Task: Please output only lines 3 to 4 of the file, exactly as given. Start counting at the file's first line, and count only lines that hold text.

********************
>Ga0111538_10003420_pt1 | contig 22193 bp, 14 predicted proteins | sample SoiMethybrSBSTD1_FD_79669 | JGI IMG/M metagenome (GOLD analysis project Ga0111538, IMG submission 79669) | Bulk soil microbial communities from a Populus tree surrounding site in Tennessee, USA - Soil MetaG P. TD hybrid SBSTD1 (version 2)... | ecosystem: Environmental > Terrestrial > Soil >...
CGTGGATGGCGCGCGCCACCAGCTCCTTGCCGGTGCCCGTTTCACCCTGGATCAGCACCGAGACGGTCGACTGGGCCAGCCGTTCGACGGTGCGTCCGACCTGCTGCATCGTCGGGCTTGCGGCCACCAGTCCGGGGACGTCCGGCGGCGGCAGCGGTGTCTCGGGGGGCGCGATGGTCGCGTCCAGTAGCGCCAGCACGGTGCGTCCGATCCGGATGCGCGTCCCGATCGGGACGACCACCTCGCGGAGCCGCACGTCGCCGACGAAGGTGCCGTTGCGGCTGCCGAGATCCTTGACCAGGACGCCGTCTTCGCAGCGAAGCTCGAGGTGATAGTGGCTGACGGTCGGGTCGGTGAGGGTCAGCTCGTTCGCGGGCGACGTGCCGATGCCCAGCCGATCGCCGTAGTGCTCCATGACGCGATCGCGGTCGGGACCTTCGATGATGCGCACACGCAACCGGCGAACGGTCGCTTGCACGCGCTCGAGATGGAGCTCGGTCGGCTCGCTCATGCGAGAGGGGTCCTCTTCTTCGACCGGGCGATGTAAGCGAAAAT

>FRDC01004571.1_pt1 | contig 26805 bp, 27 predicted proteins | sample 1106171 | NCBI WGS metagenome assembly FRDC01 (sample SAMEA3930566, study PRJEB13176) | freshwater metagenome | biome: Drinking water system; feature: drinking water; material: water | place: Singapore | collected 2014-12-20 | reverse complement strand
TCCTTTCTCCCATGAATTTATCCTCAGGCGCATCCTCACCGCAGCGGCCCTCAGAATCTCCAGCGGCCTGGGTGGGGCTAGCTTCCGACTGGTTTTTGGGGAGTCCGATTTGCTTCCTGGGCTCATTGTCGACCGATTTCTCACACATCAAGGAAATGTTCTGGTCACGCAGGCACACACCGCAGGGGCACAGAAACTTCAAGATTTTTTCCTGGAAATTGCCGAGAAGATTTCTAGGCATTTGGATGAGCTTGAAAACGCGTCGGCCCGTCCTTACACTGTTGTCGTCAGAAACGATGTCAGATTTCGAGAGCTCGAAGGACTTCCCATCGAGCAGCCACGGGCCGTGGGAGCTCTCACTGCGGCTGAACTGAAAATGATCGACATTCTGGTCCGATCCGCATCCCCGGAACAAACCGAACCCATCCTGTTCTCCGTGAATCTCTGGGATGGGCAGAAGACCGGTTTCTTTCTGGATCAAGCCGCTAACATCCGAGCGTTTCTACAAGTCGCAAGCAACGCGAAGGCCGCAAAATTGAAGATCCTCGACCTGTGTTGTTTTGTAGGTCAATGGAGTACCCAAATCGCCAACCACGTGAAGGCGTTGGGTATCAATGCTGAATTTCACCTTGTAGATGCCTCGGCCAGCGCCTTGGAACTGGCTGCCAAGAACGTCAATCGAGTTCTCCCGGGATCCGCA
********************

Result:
>FRDC01004571.1_pt1 | contig 26805 bp, 27 predicted proteins | sample 1106171 | NCBI WGS metagenome assembly FRDC01 (sample SAMEA3930566, study PRJEB13176) | freshwater metagenome | biome: Drinking water system; feature: drinking water; material: water | place: Singapore | collected 2014-12-20 | reverse complement strand
TCCTTTCTCCCATGAATTTATCCTCAGGCGCATCCTCACCGCAGCGGCCCTCAGAATCTCCAGCGGCCTGGGTGGGGCTAGCTTCCGACTGGTTTTTGGGGAGTCCGATTTGCTTCCTGGGCTCATTGTCGACCGATTTCTCACACATCAAGGAAATGTTCTGGTCACGCAGGCACACACCGCAGGGGCACAGAAACTTCAAGATTTTTTCCTGGAAATTGCCGAGAAGATTTCTAGGCATTTGGATGAGCTTGAAAACGCGTCGGCCCGTCCTTACACTGTTGTCGTCAGAAACGATGTCAGATTTCGAGAGCTCGAAGGACTTCCCATCGAGCAGCCACGGGCCGTGGGAGCTCTCACTGCGGCTGAACTGAAAATGATCGACATTCTGGTCCGATCCGCATCCCCGGAACAAACCGAACCCATCCTGTTCTCCGTGAATCTCTGGGATGGGCAGAAGACCGGTTTCTTTCTGGATCAAGCCGCTAACATCCGAGCGTTTCTACAAGTCGCAAGCAACGCGAAGGCCGCAAAATTGAAGATCCTCGACCTGTGTTGTTTTGTAGGTCAATGGAGTACCCAAATCGCCAACCACGTGAAGGCGTTGGGTATCAATGCTGAATTTCACCTTGTAGATGCCTCGGCCAGCGCCTTGGAACTGGCTGCCAAGAACGTCAATCGAGTTCTCCCGGGATCCGCA